To get from Perth to Albany you can fly
(45mins) or get a bus
(5-6hrs). Alternatively, hire a car from Perth or Albany. Self-drive is easy: driving is on the left and roads are fairly empty. The main hazards are kangaroos and other wild animals – watch out for them bouncing across the road, particularly in the early morning and evening, and after dark. Accommodation Bremer Bay Resort
is set amid native bush and has views of the Bremer Estuary.
The quirky and friendly Quaalup Homestead Wilderness Retreat
is within Fitzgerald National Park. Take your pick from rooms or camping. Cape Howe Cottages
, between Albany and Denmark, offers self-catering accommodation.
Whales, walking and wine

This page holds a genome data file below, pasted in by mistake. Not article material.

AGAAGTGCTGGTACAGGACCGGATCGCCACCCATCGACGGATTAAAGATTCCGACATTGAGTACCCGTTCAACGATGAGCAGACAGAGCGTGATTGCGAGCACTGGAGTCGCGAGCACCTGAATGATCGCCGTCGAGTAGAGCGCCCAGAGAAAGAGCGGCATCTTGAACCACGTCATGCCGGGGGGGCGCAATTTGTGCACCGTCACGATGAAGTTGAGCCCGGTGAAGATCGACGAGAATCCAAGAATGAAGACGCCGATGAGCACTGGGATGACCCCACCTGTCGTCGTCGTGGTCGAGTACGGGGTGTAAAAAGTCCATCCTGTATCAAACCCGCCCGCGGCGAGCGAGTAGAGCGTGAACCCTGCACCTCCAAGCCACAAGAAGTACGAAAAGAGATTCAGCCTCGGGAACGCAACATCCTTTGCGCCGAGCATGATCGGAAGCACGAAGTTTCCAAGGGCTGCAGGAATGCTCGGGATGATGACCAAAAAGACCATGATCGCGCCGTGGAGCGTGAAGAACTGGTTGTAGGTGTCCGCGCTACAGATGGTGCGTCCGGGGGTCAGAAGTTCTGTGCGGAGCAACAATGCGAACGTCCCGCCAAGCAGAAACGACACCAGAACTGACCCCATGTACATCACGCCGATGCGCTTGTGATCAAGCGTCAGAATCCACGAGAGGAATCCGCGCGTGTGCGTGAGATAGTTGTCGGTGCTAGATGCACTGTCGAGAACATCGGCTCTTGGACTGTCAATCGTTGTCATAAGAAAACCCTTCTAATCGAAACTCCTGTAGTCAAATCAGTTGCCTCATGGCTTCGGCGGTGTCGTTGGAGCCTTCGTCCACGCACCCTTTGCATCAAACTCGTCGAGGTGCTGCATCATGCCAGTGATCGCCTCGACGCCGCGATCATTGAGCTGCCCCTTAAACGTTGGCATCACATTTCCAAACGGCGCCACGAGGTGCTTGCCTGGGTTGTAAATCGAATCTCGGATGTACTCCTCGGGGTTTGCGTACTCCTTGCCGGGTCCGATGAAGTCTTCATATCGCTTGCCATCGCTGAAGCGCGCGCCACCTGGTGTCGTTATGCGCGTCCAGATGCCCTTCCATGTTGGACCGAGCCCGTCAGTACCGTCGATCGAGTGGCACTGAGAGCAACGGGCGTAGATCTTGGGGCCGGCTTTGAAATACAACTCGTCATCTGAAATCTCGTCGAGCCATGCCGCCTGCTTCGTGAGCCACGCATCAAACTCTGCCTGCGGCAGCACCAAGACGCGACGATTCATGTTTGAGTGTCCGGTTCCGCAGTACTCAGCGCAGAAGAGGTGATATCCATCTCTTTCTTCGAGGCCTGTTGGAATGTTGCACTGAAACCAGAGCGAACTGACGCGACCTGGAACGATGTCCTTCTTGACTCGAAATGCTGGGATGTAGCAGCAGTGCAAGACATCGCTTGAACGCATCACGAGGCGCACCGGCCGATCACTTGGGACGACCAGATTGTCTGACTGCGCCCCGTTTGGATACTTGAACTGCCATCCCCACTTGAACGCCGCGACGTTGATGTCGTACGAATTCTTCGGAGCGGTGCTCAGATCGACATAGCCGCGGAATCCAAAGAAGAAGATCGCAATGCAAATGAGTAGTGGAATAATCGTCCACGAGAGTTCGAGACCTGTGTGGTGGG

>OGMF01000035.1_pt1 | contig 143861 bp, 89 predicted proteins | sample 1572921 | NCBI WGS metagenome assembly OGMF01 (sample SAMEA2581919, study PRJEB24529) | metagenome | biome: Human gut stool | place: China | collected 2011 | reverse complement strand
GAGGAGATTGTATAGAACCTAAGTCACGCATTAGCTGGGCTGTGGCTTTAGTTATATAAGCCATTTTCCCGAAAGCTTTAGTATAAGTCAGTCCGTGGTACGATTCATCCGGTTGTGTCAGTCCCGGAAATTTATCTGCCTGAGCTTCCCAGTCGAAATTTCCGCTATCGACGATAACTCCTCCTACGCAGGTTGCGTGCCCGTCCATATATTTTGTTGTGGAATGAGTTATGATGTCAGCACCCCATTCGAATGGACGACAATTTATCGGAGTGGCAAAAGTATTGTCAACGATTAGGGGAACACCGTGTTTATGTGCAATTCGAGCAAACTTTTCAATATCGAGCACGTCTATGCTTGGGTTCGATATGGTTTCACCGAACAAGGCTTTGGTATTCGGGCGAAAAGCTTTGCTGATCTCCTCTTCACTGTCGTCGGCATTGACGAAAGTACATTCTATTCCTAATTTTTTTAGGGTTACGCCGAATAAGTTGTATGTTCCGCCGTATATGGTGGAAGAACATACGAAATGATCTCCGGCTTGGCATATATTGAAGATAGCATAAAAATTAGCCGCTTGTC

Naturaliste Charters runs Bremer Canyon Killer Whale expeditions daily in February and March.
Inspiration Outdoors runs four-day treks along the Bibbulmun Track, including all meals, accommodation and a guide.
Wineries worth visiting include Singlefile Wines (relatively new but has won several awards), the small and friendly Ironwood Estate in the Porongurup Range, and the large but beautiful Lake House in Denmark. Food & drink
Expect fresh, seasonal produce including local seafood and beef. Marron, a type of crayfish, is a rare delicacy. Good vegetarian dishes are widely available while the local wines are fabulous.
Seek out Pepper & Salt
, set within Denmark’s Forest Hill Vineyard; here, chef-patron Silas Masih creates his own brand of gourmet fusion cuisine most lunchtimes (but just one evening a week). At Albany’s National Anzac Centre, Garrison
takes food seriously, offering everything from Sunday roast with Yorkshire pudding to modern dishes using local produce. The Lake House
in Denmark offers imaginative lunch platters in a lovely vineyard setting overlooking a private lake.
For more information, see westernaustralia.com